Frases de James Burgh

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James Burgh

Data de nascimento: 1714
Data de falecimento: 1775

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James Burgh was a British Whig politician whose book Political Disquisitions set out an early case for free speech and universal suffrage: in it, he writes, "All lawful authority, legislative, and executive, originates from the people." He has been judged "one of England's foremost propagandists for radical reform".Burgh also ran a dissenting academy and wrote on subjects such as educational reform. In the words of Lyndall Gordon, his widow acted as "fairy godmother" to early feminist Mary Wollstonecraft, then a young and unpublished schoolmistress, helping her to set up her own boarding school. Wollstonecraft entitled her first book Thoughts on the Education of Daughters , alluding to Burgh's Thoughts on Education which in turn alludes to John Locke's 1693 work, Some Thoughts Concerning Education.

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Citações James Burgh

„That government only can be pronounced consistent with the design of all government, which allows to the governed the liberty of doing what, consistently with the general good, they may desire to do, and which only forbids their doing the contrary. Liberty does not exclude restraint; it only excludes unreasonable restraint.“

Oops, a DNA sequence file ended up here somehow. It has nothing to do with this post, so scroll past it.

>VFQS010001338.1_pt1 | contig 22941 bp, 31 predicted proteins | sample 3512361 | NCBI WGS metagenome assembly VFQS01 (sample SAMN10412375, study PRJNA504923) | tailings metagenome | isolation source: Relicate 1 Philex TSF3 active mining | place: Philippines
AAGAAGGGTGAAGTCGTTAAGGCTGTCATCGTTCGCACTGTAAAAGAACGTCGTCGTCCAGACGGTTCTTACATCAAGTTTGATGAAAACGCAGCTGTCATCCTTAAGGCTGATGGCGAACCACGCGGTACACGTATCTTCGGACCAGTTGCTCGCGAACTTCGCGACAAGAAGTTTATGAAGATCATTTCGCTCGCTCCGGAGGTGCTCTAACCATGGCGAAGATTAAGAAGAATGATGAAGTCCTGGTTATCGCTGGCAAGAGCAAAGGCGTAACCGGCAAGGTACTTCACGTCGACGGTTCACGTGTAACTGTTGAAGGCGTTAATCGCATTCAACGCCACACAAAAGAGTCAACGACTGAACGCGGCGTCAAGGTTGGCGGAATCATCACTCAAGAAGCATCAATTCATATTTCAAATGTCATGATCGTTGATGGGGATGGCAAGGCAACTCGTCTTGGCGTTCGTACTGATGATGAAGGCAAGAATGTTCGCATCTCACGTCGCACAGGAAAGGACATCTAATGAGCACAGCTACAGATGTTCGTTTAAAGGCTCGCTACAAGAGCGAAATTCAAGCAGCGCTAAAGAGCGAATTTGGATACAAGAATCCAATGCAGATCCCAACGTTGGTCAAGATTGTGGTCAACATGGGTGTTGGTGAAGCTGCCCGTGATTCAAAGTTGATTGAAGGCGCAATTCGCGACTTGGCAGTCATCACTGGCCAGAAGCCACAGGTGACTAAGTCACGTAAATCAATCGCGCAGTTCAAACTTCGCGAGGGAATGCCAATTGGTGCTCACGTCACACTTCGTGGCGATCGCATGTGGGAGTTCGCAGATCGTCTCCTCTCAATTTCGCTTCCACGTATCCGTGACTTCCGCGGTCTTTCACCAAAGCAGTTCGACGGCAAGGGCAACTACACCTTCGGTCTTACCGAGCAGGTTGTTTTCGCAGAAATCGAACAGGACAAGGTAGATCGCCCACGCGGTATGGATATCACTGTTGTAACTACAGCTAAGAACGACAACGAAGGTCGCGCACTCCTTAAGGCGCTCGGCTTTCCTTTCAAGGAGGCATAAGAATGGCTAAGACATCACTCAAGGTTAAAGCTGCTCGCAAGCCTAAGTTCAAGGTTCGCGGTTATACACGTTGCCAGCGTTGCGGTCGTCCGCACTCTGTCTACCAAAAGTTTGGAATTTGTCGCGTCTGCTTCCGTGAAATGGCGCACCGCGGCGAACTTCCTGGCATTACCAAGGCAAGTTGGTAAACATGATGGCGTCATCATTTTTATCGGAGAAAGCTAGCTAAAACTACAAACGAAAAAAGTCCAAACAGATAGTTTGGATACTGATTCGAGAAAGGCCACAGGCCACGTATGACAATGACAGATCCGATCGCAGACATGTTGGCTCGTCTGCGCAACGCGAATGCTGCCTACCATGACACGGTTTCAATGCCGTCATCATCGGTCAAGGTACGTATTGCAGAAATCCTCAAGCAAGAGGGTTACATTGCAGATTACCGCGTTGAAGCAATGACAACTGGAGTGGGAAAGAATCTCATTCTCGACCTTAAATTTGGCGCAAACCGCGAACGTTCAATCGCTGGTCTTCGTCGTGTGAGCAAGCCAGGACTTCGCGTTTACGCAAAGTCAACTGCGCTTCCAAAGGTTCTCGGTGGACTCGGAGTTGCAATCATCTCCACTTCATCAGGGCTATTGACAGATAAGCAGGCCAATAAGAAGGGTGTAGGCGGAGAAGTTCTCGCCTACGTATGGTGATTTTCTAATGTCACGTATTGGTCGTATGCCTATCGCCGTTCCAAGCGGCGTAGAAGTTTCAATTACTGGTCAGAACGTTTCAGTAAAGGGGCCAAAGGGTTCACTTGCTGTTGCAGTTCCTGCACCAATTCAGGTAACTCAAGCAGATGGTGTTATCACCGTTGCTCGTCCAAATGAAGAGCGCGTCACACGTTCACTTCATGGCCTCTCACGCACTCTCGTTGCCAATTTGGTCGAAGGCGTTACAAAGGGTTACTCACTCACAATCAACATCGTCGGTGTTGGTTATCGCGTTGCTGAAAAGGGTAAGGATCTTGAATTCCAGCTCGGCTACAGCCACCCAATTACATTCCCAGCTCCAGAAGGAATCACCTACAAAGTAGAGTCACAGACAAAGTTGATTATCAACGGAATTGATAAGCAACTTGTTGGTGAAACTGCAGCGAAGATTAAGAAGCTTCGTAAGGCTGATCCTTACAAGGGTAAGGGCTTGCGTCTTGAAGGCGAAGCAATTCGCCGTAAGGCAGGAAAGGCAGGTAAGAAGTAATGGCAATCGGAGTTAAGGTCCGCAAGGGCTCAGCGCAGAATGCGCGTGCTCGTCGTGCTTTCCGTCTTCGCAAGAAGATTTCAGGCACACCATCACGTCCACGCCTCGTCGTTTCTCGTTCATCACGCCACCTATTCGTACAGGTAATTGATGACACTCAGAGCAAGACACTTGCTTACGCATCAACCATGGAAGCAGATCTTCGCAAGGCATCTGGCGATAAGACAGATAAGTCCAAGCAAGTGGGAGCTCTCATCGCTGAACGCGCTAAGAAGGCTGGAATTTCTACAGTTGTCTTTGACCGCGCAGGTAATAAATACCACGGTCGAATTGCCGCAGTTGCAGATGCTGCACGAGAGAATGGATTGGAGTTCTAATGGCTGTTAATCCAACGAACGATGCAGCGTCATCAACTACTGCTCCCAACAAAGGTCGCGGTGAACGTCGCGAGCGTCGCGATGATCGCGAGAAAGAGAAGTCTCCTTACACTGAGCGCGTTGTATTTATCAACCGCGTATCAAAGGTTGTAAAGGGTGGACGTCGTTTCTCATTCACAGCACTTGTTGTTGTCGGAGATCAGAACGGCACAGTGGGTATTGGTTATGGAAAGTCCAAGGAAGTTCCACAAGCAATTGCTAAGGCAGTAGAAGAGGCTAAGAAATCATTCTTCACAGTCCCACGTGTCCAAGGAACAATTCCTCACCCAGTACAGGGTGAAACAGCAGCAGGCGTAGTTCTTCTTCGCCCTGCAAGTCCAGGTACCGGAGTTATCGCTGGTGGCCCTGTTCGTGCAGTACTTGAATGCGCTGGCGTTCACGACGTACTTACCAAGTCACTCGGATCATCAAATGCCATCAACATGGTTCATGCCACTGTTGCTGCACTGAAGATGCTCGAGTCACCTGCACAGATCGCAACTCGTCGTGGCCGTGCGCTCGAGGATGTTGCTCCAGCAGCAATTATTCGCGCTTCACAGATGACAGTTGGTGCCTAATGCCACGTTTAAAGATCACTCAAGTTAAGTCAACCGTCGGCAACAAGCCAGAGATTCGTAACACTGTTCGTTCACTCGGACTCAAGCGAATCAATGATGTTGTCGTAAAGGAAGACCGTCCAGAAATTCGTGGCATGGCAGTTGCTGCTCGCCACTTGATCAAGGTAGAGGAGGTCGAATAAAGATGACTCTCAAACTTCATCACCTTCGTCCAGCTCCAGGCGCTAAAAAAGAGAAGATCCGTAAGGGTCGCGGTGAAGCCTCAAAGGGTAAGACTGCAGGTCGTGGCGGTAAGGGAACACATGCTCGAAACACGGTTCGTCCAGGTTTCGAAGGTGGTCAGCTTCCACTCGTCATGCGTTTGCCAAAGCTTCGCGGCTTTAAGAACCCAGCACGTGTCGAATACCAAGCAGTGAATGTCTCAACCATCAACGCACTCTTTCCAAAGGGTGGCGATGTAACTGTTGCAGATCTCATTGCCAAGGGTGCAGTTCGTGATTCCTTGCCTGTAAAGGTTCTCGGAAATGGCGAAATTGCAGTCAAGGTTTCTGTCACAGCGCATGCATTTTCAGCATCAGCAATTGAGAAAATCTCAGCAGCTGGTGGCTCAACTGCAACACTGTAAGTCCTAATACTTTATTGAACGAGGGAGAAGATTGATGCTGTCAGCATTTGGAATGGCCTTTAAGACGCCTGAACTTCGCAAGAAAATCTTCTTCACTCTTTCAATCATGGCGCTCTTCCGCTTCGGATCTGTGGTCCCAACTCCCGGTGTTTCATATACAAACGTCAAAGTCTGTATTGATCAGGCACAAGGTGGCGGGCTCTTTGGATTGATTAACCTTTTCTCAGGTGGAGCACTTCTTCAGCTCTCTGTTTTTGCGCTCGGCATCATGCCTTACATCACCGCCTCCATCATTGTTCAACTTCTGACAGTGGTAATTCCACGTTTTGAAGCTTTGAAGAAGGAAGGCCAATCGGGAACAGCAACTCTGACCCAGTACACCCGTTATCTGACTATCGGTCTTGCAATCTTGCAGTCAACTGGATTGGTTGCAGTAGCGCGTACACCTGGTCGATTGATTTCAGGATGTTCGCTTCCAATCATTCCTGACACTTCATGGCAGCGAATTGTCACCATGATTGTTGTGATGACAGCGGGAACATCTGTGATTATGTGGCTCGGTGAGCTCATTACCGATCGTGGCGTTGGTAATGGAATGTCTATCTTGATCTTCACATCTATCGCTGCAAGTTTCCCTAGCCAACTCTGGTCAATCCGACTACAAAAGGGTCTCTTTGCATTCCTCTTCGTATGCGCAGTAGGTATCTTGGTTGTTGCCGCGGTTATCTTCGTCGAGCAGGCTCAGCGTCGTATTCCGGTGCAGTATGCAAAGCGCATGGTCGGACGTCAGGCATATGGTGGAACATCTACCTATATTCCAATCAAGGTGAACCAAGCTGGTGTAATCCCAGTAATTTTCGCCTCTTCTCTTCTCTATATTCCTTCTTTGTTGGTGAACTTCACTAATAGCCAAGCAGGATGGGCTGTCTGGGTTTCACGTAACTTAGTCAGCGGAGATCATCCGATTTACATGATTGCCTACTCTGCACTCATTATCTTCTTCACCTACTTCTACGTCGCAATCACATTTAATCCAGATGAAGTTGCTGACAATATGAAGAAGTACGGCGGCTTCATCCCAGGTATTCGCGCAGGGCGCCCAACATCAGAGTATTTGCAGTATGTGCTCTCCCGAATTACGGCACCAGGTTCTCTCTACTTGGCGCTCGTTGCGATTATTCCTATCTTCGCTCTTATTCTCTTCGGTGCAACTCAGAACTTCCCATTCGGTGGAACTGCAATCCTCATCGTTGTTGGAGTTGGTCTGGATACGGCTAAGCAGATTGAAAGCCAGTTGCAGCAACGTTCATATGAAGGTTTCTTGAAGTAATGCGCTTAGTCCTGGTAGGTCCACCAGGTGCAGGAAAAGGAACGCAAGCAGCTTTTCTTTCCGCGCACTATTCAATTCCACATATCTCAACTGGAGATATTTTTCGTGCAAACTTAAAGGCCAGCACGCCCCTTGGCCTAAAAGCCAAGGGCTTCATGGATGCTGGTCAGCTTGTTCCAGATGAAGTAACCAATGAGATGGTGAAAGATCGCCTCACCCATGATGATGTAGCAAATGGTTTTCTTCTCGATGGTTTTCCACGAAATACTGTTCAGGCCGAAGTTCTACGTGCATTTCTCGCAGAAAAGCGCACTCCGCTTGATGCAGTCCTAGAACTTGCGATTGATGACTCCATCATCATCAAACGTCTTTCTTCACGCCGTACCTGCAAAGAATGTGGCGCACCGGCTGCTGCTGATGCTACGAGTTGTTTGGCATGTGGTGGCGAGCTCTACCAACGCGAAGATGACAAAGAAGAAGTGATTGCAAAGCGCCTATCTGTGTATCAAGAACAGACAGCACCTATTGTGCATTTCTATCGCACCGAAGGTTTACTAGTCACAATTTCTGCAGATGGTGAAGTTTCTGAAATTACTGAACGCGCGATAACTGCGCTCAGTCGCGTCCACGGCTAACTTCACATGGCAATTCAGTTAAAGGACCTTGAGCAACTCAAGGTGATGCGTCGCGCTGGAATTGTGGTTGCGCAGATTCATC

—  James Burgh
Context: That government only can be pronounced consistent with the design of all government, which allows to the governed the liberty of doing what, consistently with the general good, they may desire to do, and which only forbids their doing the contrary. Liberty does not exclude restraint; it only excludes unreasonable restraint. To determine precisely how far personal liberty is compatible with the general good, and of the propriety of social conduct in all cases, is a matter of great extent, and demands the united wisdom of a whole people. And the consent of the whole people, as far as it can be obtained, is indispensably necessary to every law, by which the whole people are to be bound; else the whole people are enslaved to the one, or the few, who frame the laws for them.

„All lawful authority, legislative, and executive, originates from the people. Power in the people is like light in the sun: native, original, inherent, and unlimited by anything human.“

—  James Burgh